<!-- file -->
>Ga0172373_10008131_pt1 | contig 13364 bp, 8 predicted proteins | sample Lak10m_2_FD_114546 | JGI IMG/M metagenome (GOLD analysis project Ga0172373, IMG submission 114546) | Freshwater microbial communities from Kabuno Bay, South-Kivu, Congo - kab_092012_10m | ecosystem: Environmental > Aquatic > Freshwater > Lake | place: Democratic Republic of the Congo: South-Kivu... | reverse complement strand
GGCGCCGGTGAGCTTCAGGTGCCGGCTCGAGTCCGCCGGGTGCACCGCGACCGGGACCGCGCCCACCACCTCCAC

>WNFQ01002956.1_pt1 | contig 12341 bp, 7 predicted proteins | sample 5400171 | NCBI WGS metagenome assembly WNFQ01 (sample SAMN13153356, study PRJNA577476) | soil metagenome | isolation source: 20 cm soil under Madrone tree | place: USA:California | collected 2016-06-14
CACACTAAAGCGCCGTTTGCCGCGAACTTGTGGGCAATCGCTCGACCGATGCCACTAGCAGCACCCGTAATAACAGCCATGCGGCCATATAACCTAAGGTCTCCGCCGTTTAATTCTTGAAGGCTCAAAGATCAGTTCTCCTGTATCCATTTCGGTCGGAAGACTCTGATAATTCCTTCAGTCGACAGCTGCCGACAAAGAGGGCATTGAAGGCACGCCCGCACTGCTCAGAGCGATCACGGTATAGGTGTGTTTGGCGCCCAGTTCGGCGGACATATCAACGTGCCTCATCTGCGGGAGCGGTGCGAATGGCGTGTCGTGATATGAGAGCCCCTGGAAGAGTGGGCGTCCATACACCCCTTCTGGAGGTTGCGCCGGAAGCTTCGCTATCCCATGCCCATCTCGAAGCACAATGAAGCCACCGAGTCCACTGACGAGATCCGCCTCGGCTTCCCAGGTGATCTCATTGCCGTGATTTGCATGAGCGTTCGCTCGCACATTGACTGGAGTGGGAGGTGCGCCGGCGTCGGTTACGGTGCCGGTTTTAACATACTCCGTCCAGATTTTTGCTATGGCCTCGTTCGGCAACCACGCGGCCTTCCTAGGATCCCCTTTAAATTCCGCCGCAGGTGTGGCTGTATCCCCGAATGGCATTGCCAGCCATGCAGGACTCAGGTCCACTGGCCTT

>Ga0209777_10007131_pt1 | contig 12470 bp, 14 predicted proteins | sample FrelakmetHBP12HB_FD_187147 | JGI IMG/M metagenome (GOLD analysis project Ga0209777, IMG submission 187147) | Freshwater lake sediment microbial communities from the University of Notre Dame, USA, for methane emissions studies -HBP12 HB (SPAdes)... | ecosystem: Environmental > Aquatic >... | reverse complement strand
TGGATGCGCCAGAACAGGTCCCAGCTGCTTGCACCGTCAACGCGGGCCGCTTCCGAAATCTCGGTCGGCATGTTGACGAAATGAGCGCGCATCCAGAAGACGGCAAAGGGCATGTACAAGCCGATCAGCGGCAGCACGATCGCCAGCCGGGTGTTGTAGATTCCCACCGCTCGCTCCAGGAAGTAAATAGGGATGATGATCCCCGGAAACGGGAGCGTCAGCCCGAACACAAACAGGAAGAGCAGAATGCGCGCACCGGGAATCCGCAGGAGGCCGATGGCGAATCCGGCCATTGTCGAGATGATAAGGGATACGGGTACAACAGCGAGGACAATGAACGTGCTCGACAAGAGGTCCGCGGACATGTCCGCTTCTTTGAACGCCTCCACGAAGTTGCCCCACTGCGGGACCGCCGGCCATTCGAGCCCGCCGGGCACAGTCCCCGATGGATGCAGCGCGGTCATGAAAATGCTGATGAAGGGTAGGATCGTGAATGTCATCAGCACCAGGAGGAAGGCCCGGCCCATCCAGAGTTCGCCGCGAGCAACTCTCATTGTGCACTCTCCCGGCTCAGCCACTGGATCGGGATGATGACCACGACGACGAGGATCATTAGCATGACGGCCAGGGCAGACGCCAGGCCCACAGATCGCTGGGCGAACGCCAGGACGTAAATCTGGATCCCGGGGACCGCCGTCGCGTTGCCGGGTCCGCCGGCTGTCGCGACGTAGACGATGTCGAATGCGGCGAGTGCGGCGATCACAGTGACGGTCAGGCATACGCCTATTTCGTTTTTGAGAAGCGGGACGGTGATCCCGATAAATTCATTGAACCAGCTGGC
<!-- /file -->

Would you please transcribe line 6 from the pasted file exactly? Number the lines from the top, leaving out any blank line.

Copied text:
TGGATGCGCCAGAACAGGTCCCAGCTGCTTGCACCGTCAACGCGGGCCGCTTCCGAAATCTCGGTCGGCATGTTGACGAAATGAGCGCGCATCCAGAAGACGGCAAAGGGCATGTACAAGCCGATCAGCGGCAGCACGATCGCCAGCCGGGTGTTGTAGATTCCCACCGCTCGCTCCAGGAAGTAAATAGGGATGATGATCCCCGGAAACGGGAGCGTCAGCCCGAACACAAACAGGAAGAGCAGAATGCGCGCACCGGGAATCCGCAGGAGGCCGATGGCGAATCCGGCCATTGTCGAGATGATAAGGGATACGGGTACAACAGCGAGGACAATGAACGTGCTCGACAAGAGGTCCGCGGACATGTCCGCTTCTTTGAACGCCTCCACGAAGTTGCCCCACTGCGGGACCGCCGGCCATTCGAGCCCGCCGGGCACAGTCCCCGATGGATGCAGCGCGGTCATGAAAATGCTGATGAAGGGTAGGATCGTGAATGTCATCAGCACCAGGAGGAAGGCCCGGCCCATCCAGAGTTCGCCGCGAGCAACTCTCATTGTGCACTCTCCCGGCTCAGCCACTGGATCGGGATGATGACCACGACGACGAGGATCATTAGCATGACGGCCAGGGCAGACGCCAGGCCCACAGATCGCTGGGCGAACGCCAGGACGTAAATCTGGATCCCGGGGACCGCCGTCGCGTTGCCGGGTCCGCCGGCTGTCGCGACGTAGACGATGTCGAATGCGGCGAGTGCGGCGATCACAGTGACGGTCAGGCATACGCCTATTTCGTTTTTGAGAAGCGGGACGGTGATCCCGATAAATTCATTGAACCAGCTGGC